Completion of Old Clinton Rail Bridge - 1865

From: The Clinton Herald, July 7, 1865, P.2
Transcribed by a Clinton County IaGenWeb volunteer.

The traveling public have almost as much cause for rejoicing as the Railroad Company, and neither will be more benefited and gratified at the completion of the bridge across the Mississippi at this point than the people of the interior. Yesterday morning, about 9 o’clock, the immense iron draw was successfully swing around, and at 4 o’clock in the afternoon a locomotive made the transit, soon followed by another with several cars attached. A train consisting of twenty loaded freight cars next crossed, when the bridge was declared as formally opened. The length of the new bridge is 850 feet, including the draw, which is 300 feet in length, constructed entirely of iron. The length of the old bridge, from Little Rock Island to the Illinois shore, is 1400 feet, exclusive of a trestle work 1500 feet long – making a total length of 3750 feet. We reserve for a future issue a more minute description of the bridge, its cost, water marks, etc., some of which facts it is impossible at present to ascertain.

The Clinton Daily Herald, February 23, 1909

Destruction of Old Channel Spans Commences Ten Minutes after Official Order for Trains’ Operation Over New Bridge Goes into Effect.

At nine o’clock this morning a crew of men commenced the work of tearing down the old bridge of the Chicago & Northwestern railroad, between the island and the Iowa shore. In three weeks the last vestige of the channel spans will have disappeared, far below the waterline; and by the time the first steamboat whistles for the bridge this spring, the splendid electrically driven draw of the new bridge will be ready to respond.

At 8:50 o’clock this morning, ten minutes before the crew of men assailed the tracks on the deck of the old bridge and started to tear them out, as the first operation in the destruction of the bridge, trains commenced to run regularly over the new bridge.

The channel spans of the great structure are not yet complete, however. Only one of the two tracks across the bridge is ready for use, and for the present this will be used by both west and east bound trains. It will probably be three weeks before both tracks are completed, and some 20,000 rivets which yet remain to be driven, are all in their places. Thus some three weeks’ work remains to be done on the big bridge before it is entirely completed.

The Clinton Daily Herald, February 3, 1909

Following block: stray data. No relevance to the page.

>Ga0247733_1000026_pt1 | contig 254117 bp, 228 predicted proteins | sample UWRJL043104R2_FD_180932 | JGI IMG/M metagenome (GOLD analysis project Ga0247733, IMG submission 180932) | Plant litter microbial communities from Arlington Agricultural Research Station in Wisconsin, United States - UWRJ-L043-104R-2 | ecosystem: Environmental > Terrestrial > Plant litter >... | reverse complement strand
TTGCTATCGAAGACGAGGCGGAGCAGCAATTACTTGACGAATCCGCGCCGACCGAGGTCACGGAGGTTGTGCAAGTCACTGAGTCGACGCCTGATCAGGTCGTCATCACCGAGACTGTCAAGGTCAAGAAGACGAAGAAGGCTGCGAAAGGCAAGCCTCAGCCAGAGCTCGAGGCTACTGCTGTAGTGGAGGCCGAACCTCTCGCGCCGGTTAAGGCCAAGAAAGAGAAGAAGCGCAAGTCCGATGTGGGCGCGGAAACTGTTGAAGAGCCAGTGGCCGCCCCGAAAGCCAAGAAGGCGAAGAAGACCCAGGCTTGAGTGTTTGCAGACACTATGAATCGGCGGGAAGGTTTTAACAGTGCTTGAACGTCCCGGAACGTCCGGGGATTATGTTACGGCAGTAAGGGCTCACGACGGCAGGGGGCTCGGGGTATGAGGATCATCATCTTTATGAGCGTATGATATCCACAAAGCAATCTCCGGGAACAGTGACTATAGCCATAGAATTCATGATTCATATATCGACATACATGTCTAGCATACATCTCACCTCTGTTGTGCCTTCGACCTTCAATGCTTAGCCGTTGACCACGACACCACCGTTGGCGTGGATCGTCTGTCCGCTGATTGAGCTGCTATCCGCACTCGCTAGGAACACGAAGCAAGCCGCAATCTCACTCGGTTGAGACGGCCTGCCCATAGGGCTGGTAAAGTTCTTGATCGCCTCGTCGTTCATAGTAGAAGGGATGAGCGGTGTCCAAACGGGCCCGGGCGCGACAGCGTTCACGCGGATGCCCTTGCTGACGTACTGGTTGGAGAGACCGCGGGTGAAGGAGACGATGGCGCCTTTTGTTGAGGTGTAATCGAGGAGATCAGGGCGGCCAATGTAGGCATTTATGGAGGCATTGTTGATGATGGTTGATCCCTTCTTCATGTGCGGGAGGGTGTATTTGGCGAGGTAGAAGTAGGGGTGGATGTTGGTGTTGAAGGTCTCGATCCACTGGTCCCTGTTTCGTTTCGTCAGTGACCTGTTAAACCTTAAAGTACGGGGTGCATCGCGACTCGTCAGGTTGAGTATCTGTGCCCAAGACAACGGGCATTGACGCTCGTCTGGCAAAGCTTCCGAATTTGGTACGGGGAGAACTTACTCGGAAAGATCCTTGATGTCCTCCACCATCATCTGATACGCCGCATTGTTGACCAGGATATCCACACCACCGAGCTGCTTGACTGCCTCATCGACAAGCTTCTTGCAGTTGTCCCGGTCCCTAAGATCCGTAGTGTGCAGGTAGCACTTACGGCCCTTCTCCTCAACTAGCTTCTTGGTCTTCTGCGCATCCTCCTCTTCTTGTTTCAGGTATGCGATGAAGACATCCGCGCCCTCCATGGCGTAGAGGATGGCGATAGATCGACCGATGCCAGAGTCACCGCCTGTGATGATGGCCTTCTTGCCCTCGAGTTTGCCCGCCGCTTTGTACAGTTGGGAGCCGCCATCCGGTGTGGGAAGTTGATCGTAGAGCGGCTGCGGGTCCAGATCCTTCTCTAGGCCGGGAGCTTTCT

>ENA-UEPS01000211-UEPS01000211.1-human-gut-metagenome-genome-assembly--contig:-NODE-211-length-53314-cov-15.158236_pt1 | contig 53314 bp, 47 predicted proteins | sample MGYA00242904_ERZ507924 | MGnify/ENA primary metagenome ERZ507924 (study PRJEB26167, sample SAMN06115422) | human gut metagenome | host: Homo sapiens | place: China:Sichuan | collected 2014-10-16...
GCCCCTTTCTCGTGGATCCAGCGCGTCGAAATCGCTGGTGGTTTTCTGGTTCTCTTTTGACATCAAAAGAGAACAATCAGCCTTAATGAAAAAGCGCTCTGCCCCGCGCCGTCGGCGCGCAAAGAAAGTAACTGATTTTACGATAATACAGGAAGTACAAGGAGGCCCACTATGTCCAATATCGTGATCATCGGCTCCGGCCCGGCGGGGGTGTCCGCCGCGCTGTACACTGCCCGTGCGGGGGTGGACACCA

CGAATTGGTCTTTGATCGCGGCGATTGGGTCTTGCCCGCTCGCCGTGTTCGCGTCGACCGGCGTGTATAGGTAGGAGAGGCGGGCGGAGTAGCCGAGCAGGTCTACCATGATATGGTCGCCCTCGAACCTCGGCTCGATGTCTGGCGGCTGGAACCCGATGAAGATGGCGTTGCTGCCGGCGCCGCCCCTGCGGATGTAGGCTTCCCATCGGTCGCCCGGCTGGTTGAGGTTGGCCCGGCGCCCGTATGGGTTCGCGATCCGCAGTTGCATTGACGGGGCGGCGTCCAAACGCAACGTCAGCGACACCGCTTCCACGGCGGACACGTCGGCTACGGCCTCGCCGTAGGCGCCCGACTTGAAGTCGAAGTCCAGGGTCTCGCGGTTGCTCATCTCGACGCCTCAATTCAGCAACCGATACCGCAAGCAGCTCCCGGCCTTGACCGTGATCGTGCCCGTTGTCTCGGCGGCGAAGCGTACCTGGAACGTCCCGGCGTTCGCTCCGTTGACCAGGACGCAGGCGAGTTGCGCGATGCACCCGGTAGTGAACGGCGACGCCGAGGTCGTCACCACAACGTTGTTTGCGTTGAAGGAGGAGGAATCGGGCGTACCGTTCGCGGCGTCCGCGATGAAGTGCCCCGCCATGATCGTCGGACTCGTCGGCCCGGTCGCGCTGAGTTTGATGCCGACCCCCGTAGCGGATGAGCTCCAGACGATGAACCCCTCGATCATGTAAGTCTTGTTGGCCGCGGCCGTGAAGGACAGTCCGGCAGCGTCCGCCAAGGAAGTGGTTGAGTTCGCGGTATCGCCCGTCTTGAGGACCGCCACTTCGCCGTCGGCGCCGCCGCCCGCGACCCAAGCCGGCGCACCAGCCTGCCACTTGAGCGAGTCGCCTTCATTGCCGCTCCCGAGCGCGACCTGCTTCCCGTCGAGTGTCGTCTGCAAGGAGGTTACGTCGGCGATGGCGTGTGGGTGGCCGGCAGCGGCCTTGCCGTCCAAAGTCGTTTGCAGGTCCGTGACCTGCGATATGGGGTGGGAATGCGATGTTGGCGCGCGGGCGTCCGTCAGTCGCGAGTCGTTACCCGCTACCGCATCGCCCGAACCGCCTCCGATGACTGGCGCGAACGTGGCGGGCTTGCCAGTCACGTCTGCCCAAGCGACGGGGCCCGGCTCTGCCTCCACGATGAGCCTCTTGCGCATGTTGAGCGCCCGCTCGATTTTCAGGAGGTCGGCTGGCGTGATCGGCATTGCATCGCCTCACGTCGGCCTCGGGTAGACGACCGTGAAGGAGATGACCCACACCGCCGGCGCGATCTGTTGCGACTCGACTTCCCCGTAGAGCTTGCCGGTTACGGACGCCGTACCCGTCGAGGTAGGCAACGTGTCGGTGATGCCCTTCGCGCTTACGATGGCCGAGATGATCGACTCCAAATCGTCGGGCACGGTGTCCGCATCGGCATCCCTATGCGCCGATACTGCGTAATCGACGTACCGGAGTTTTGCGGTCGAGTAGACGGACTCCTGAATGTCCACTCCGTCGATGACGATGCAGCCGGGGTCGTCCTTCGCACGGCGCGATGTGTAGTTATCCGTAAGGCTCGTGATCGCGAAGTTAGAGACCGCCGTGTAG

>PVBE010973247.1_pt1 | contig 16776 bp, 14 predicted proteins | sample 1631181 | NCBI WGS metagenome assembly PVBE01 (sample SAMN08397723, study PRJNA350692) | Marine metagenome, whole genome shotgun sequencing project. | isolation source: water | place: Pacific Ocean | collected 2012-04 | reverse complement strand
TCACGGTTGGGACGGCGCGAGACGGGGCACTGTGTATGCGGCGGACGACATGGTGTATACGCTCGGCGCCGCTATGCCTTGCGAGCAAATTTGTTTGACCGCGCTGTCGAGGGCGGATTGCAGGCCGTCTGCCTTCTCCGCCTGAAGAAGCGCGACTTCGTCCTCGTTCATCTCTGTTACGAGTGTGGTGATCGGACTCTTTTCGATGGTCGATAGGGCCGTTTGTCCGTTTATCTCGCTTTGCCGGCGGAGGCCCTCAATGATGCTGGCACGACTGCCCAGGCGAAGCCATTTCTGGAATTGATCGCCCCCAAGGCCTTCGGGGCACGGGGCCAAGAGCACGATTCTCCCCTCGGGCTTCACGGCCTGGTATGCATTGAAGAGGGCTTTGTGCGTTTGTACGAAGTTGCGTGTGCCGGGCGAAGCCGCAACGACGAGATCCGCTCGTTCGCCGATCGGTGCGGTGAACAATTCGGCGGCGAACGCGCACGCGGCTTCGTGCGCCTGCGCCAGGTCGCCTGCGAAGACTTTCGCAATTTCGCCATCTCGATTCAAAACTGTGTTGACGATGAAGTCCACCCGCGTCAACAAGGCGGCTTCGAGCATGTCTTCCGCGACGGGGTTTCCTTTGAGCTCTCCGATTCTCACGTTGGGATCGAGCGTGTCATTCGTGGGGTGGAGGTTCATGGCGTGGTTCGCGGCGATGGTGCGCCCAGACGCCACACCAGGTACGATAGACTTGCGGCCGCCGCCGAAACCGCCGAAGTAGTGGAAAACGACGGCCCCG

Engines, Cars, Conductors and Engineers Making First Crossing of Original Bridge – The Extension to Boone.

An interesting memorandum of Chicago & Northwestern railway bridge and railroad information has been kept by C. C. Fenlon, who was on the “extra list” of the company when the first railroad bridge was completed across the Mississippi river at Clinton, and from it the following statistics of interest in connection with the opening of the new bridge in the near future, have been gleaned.

The original bridge was completed from Little Rock island to the Iowa shore on January 6, 1865. The first engine to cross the bridge was No. 1 with a Michigan Central flat car, No. 2556, at 3:45 o’clock in the afternoon of that day. Superintendent E. B. Talcott of the Galena division was at the throttle. Mr. Talcott died some years ago.

The first passenger train to cross the bridge was in charge of Conduction Joseph Dennison, who is now in California. It made the journey from Illinois to the Iowa shore at 4 o’clock p. m. on the day of the opening of the bridge. The first freight train from Chicago to cross the bridge made the trip on January 12, 1865, and was in charge of Conductor Charles Mason, now dead. The first east-bound freight to cross, on the same date, was in charge of Conductor Ed Hamilton, also now dead.

At the time of the completion of the bridge the end of the road was at Nevada, Iowa, but the extension to Boone was completed on Sunday, July 16, 1865, and on Monday, July 17, 1865, Conductor Jim Lane, now deceased, was in charge of the first east-bound train out of Boone, having made the trip from Nevada to Boone the day before, Conductor Oliver Smith, now deceased, was in charge of the first through train from Clinton to Boone, making the trip on July 17, 1865.

Conductor Moffatt was the first conductor to arrive at Boone on a freight train, July 17, 1865, and Conductor Lon Thurston was the first conductor to leave Boone on a freight, the same date.

Before the completion of the bridge from Little Rock island to the Iowa shore, trains were ferried across the river. For a number of years, after the opening of the bridge, a wooden structure from the Illinois short to Little Rock island was used.